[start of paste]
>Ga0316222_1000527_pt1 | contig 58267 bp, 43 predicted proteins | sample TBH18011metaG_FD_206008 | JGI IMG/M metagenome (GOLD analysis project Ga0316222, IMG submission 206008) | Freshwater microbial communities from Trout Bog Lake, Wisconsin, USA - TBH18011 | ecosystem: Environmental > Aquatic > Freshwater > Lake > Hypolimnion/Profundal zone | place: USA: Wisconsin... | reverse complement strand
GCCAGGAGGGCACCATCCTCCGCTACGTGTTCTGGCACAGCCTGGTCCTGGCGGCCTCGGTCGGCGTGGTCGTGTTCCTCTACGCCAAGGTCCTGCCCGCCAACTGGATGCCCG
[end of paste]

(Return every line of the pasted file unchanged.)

>Ga0316222_1000527_pt1 | contig 58267 bp, 43 predicted proteins | sample TBH18011metaG_FD_206008 | JGI IMG/M metagenome (GOLD analysis project Ga0316222, IMG submission 206008) | Freshwater microbial communities from Trout Bog Lake, Wisconsin, USA - TBH18011 | ecosystem: Environmental > Aquatic > Freshwater > Lake > Hypolimnion/Profundal zone | place: USA: Wisconsin... | reverse complement strand
GCCAGGAGGGCACCATCCTCCGCTACGTGTTCTGGCACAGCCTGGTCCTGGCGGCCTCGGTCGGCGTGGTCGTGTTCCTCTACGCCAAGGTCCTGCCCGCCAACTGGATGCCCG